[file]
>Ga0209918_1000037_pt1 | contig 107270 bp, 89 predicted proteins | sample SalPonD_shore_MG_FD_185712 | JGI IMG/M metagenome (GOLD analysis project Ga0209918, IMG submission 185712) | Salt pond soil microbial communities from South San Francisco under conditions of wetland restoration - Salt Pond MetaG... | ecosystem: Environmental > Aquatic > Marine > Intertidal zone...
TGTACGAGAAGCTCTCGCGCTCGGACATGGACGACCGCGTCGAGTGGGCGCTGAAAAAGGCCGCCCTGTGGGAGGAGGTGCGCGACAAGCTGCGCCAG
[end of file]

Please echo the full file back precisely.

>Ga0209918_1000037_pt1 | contig 107270 bp, 89 predicted proteins | sample SalPonD_shore_MG_FD_185712 | JGI IMG/M metagenome (GOLD analysis project Ga0209918, IMG submission 185712) | Salt pond soil microbial communities from South San Francisco under conditions of wetland restoration - Salt Pond MetaG... | ecosystem: Environmental > Aquatic > Marine > Intertidal zone...
TGTACGAGAAGCTCTCGCGCTCGGACATGGACGACCGCGTCGAGTGGGCGCTGAAAAAGGCCGCCCTGTGGGAGGAGGTGCGCGACAAGCTGCGCCAG